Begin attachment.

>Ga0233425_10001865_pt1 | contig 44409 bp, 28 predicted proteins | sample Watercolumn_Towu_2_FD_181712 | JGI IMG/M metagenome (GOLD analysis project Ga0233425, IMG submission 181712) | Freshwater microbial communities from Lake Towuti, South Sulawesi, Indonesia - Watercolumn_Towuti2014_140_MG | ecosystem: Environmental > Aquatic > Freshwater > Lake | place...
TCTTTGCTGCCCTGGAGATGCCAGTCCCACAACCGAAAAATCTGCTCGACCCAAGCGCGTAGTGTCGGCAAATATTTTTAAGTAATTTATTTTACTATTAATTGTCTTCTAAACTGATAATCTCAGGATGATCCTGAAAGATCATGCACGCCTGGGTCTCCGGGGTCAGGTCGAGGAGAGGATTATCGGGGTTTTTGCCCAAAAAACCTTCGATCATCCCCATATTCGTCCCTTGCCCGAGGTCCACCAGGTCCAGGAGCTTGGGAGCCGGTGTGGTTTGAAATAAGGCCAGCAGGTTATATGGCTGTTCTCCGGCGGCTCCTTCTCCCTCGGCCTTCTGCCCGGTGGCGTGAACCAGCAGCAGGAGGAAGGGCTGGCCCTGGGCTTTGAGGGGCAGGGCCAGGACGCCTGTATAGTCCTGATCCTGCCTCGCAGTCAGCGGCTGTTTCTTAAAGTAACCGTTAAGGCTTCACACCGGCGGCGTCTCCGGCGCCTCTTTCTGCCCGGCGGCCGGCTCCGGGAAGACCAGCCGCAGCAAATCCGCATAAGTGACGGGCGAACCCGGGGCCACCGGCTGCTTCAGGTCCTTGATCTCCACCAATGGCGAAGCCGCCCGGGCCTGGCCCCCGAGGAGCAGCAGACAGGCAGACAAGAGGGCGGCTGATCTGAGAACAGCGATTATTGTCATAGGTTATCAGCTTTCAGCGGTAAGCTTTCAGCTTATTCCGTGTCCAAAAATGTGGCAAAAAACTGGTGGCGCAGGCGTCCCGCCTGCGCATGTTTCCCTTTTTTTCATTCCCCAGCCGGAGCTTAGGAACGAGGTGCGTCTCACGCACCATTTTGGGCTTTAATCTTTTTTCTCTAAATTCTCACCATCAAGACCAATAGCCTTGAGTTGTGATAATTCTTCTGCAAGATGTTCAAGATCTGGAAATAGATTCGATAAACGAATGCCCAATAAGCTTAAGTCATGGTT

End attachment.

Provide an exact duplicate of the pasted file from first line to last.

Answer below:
>Ga0233425_10001865_pt1 | contig 44409 bp, 28 predicted proteins | sample Watercolumn_Towu_2_FD_181712 | JGI IMG/M metagenome (GOLD analysis project Ga0233425, IMG submission 181712) | Freshwater microbial communities from Lake Towuti, South Sulawesi, Indonesia - Watercolumn_Towuti2014_140_MG | ecosystem: Environmental > Aquatic > Freshwater > Lake | place...
TCTTTGCTGCCCTGGAGATGCCAGTCCCACAACCGAAAAATCTGCTCGACCCAAGCGCGTAGTGTCGGCAAATATTTTTAAGTAATTTATTTTACTATTAATTGTCTTCTAAACTGATAATCTCAGGATGATCCTGAAAGATCATGCACGCCTGGGTCTCCGGGGTCAGGTCGAGGAGAGGATTATCGGGGTTTTTGCCCAAAAAACCTTCGATCATCCCCATATTCGTCCCTTGCCCGAGGTCCACCAGGTCCAGGAGCTTGGGAGCCGGTGTGGTTTGAAATAAGGCCAGCAGGTTATATGGCTGTTCTCCGGCGGCTCCTTCTCCCTCGGCCTTCTGCCCGGTGGCGTGAACCAGCAGCAGGAGGAAGGGCTGGCCCTGGGCTTTGAGGGGCAGGGCCAGGACGCCTGTATAGTCCTGATCCTGCCTCGCAGTCAGCGGCTGTTTCTTAAAGTAACCGTTAAGGCTTCACACCGGCGGCGTCTCCGGCGCCTCTTTCTGCCCGGCGGCCGGCTCCGGGAAGACCAGCCGCAGCAAATCCGCATAAGTGACGGGCGAACCCGGGGCCACCGGCTGCTTCAGGTCCTTGATCTCCACCAATGGCGAAGCCGCCCGGGCCTGGCCCCCGAGGAGCAGCAGACAGGCAGACAAGAGGGCGGCTGATCTGAGAACAGCGATTATTGTCATAGGTTATCAGCTTTCAGCGGTAAGCTTTCAGCTTATTCCGTGTCCAAAAATGTGGCAAAAAACTGGTGGCGCAGGCGTCCCGCCTGCGCATGTTTCCCTTTTTTTCATTCCCCAGCCGGAGCTTAGGAACGAGGTGCGTCTCACGCACCATTTTGGGCTTTAATCTTTTTTCTCTAAATTCTCACCATCAAGACCAATAGCCTTGAGTTGTGATAATTCTTCTGCAAGATGTTCAAGATCTGGAAATAGATTCGATAAACGAATGCCCAATAAGCTTAAGTCATGGTT